Jul 16, 11:15 PM EDT

Chrysler: Recall can be done faster than expected


US Video

Document
Governors' letter seeking federal help for auto industry (PDF)
Multimedia
Toyota recall
50 Years of Honda in the U.S.
Look at Detroit automakers
The Cars That Made Chrysler Famous
Latest News
Ford raising prices on new F-150

Numbers on GM recall for faulty ignition switches

Ford 2Q net profit up 6 percent to $1.3 billion

FDA warns of compounded drug recall by Texas firm

Ford names Galhotra as Lincoln's new president

Ford says new F-150 can compete with rivals

Clarification: GM-Recalls-Rental Cars story

Buy AP Photo Reprints
Multimedia
Designer Alexander McQueen Dies at 40
Fashion's Five Trends for Spring 2010
Spring 2010 New York Fashion Week
Geek Chic Fashion
CFDA's Emerging Talent Award Nominees
Met exhibit looks at models as muses
Fall 2009 runway trends
Isaac Mizrahi on what women want
Fall 2009 New York Fashion Week
Barbie turns 50
Yves Saint Laurent Exhibit
The History of Versace
Latest News
Fashion industry, retailers and the gender binary

Kiss, Usher, J.Lo to perform at Fashion Rocks

Hermes names new womenswear designer

Swimwear designer, age 19, debuts in Miami Beach

Swimwear on Miami Beach runway goes sporty chic

Documents
Peanut Corp. of America's bankruptcy petition
Interactives

Timeline of food supply problems
Blakely peanut plant inspection report for 2008
Blakely peanut plant inspection reports 2006-2007
Poison Produce: Food-Borne Illnesses
Interactive Look at Salmonella

DETROIT (AP) -- Chrysler can fix recalled Jeep SUVs far faster than U.S. safety regulators have predicted, the automaker told the government Wednesday.

The development could end a spat between the automaker and the National Highway Traffic Safety Administration, which has accused Chrysler of moving too slowly to repair about 2.7 million SUVs in a recall announced more than a year ago.

The older Jeep Grand Cherokees and Libertys have gas tanks behind the rear axles that can rupture in rear collisions, leak fuel and cause fires. The remedy is to install a trailer hitch to protect the tanks in low-speed collisions.

Although NHTSA has pushed for the recall, Chrysler has maintained the vehicles aren't defective and says it agreed to the trailer hitches because the matter "has raised public concern."

In a tersely worded letter to Chrysler earlier this month, the safety agency demanded that Chrysler answer questions about why the recall is taking so long. The agency said production of the trailer hitches didn't start until May of this year, and the pace is so slow that it will take Chrysler 4.7 years to get enough hitches if all owners respond to the recall. If only half respond, it will take Chrysler two years to get the parts, the letter said.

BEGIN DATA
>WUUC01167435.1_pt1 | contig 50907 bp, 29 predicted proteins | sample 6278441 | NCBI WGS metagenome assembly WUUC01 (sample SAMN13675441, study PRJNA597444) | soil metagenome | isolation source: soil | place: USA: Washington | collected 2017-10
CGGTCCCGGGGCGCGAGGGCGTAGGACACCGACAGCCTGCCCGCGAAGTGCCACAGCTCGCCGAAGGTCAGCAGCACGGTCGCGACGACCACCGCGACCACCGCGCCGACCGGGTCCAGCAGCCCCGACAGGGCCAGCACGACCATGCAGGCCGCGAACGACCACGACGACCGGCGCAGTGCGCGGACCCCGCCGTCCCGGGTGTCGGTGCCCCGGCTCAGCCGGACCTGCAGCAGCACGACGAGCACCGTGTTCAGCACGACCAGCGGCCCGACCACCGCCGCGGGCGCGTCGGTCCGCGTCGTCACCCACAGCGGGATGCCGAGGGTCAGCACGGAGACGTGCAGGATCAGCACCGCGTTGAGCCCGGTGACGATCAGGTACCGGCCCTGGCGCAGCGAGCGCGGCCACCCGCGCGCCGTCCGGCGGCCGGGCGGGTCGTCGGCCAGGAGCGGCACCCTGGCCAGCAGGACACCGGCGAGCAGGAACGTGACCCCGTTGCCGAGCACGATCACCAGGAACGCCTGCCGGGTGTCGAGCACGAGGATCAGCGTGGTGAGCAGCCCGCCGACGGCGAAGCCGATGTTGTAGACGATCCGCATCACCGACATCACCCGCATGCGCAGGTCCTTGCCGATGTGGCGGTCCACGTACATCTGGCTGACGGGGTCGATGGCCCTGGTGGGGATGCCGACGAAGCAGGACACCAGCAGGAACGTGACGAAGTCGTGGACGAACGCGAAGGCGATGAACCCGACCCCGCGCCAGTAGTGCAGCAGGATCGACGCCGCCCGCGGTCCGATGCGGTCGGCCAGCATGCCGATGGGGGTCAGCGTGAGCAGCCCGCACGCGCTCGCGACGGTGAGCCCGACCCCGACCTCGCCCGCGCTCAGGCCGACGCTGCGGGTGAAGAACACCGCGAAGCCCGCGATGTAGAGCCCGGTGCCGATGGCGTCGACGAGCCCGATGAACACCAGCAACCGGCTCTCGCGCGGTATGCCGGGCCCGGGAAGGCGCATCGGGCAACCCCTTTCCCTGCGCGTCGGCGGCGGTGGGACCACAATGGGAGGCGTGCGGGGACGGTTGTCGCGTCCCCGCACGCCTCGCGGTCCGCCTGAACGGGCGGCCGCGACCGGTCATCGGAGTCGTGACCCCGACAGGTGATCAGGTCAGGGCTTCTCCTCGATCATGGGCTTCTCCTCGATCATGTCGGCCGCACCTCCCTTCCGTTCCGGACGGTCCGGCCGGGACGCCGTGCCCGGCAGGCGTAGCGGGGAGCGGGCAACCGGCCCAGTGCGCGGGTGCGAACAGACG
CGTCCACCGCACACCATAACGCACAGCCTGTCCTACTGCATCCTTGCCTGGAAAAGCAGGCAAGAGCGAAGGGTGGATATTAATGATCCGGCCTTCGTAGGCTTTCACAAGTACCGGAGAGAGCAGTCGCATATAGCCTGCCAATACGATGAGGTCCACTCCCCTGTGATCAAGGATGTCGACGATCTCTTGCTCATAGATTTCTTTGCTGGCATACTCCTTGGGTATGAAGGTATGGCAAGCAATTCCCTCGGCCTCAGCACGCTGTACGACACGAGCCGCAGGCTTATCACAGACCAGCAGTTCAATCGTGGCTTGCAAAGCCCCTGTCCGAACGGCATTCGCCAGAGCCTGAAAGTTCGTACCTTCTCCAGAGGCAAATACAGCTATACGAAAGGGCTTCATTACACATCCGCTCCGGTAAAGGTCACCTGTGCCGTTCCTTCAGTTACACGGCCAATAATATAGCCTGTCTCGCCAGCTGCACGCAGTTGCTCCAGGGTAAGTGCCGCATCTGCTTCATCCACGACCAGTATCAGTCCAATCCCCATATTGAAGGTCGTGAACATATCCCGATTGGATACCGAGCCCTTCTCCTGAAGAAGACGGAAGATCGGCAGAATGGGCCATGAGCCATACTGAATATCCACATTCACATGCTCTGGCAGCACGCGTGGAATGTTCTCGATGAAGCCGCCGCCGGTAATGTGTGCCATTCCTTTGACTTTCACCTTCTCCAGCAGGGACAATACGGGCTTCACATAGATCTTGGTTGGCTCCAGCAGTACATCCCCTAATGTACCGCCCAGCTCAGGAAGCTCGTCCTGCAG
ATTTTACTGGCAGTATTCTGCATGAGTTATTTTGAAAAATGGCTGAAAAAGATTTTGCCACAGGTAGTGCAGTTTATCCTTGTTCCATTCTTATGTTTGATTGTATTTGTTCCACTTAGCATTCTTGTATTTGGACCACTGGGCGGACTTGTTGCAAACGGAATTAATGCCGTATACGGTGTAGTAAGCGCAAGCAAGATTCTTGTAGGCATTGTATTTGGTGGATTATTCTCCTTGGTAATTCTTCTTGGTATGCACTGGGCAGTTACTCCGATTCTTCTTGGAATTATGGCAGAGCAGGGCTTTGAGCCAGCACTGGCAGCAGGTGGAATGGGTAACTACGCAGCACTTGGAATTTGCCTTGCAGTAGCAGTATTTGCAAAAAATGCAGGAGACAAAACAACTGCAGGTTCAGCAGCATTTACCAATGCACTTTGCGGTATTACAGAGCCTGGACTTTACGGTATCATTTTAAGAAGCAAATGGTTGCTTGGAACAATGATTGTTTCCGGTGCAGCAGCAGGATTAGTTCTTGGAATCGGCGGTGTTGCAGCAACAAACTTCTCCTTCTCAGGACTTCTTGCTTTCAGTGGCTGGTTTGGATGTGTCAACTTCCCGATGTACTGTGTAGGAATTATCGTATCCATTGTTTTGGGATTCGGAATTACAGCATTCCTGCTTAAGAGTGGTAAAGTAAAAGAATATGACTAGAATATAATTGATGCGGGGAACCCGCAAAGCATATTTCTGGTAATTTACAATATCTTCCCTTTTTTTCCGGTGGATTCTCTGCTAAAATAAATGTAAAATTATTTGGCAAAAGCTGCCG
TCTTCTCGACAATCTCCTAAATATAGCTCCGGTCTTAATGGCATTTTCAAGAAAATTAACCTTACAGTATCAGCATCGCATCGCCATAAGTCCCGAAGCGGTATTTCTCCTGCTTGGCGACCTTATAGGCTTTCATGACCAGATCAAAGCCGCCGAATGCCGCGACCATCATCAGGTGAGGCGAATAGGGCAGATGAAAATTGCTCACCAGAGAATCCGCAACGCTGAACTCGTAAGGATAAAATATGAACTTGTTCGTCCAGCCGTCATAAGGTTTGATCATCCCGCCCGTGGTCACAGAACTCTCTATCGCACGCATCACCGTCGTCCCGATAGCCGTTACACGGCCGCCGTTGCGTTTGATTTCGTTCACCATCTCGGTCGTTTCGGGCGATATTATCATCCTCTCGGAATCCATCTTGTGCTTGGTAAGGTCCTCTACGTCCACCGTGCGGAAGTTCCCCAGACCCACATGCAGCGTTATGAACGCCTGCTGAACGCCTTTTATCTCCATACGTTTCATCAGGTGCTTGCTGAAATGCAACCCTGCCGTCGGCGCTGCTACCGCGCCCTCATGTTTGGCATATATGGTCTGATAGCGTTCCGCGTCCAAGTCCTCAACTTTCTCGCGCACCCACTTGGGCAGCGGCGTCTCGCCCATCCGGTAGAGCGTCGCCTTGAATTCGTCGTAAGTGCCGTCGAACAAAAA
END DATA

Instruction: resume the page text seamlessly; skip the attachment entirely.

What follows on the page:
"The agency has no intention of allowing Chrysler, or any other manufacturer, to delay recall completion to the detriment of safety," the letter said.

NHTSA ordered Chrysler to answer the questions by Wednesday, and the automaker released its response Wednesday night.

It says that the trailer hitch supplier now has additional production capacity and can make enough hitches for the recall by March 21 of next year. The response also says NHTSA over-estimated the number of hitches needed to fix the problem, failing to account for vehicles that already have hitches and for SUVs that are no longer in use.

Chrysler estimates that just under 267,000 hitches will be needed for Grand Cherokees and 579,000 for Libertys.

The recall and a related customer service campaign cover 1993-2004 Grand Cherokees and 2002-2007 Libertys. Chrysler estimates the fixes globally will cost $151 million.

The spat over the recall pace is the latest in a long fight between the automaker and agency over the safety of the SUVs, all built before the 2008 model year. Initially, NHTSA wanted the company to recall 2.7 million of them, but Chrysler refused, saying they were as safe as similar vehicles. They eventually worked a deal to recall 1.56 million, with 1.2 million others placed in a campaign to be inspected for hitches. Last year, NHTSA said a three-year investigation showed 51 people had died in fiery crashes in the Jeeps.

Messages were left Wednesday night seeking comment from NHTSA spokeswomen.

Clarence Ditlow, head of the nonprofit Center for Automotive Research, said in a letter to NHTSA earlier this month that the agency should immediately force Chrysler to speed up the recalls. While NHTSA and Chrysler argue, four more people have been killed and two more seriously burned in Jeep fire crashes, according to Ditlow.

© 2014 The Associated Press. All rights reserved. This material may not be published, broadcast, rewritten or redistributed. Learn more about our Privacy Policy and Terms of Use.